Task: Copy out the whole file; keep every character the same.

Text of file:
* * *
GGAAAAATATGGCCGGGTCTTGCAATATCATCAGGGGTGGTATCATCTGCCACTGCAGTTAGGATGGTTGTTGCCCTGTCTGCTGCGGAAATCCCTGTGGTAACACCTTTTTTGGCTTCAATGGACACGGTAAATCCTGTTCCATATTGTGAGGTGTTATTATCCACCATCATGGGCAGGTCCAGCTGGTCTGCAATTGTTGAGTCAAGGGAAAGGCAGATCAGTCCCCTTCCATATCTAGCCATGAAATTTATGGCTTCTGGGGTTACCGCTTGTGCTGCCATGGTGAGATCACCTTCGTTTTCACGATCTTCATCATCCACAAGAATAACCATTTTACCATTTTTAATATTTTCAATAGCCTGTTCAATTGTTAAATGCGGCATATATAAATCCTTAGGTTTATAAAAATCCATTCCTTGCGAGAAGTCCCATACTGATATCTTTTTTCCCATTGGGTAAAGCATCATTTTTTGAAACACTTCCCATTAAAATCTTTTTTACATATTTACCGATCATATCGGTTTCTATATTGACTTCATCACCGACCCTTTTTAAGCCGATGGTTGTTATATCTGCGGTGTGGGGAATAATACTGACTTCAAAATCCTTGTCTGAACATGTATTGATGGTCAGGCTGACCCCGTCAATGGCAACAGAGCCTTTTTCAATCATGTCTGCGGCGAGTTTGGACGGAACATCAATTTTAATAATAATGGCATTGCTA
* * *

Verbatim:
GGAAAAATATGGCCGGGTCTTGCAATATCATCAGGGGTGGTATCATCTGCCACTGCAGTTAGGATGGTTGTTGCCCTGTCTGCTGCGGAAATCCCTGTGGTAACACCTTTTTTGGCTTCAATGGACACGGTAAATCCTGTTCCATATTGTGAGGTGTTATTATCCACCATCATGGGCAGGTCCAGCTGGTCTGCAATTGTTGAGTCAAGGGAAAGGCAGATCAGTCCCCTTCCATATCTAGCCATGAAATTTATGGCTTCTGGGGTTACCGCTTGTGCTGCCATGGTGAGATCACCTTCGTTTTCACGATCTTCATCATCCACAAGAATAACCATTTTACCATTTTTAATATTTTCAATAGCCTGTTCAATTGTTAAATGCGGCATATATAAATCCTTAGGTTTATAAAAATCCATTCCTTGCGAGAAGTCCCATACTGATATCTTTTTTCCCATTGGGTAAAGCATCATTTTTTGAAACACTTCCCATTAAAATCTTTTTTACATATTTACCGATCATATCGGTTTCTATATTGACTTCATCACCGACCCTTTTTAAGCCGATGGTTGTTATATCTGCGGTGTGGGGAATAATACTGACTTCAAAATCCTTGTCTGAACATGTATTGATGGTCAGGCTGACCCCGTCAATGGCAACAGAGCCTTTTTCAATCATGTCTGCGGCGAGTTTGGACGGAACATCAATTTTAATAATAATGGCATTGCTA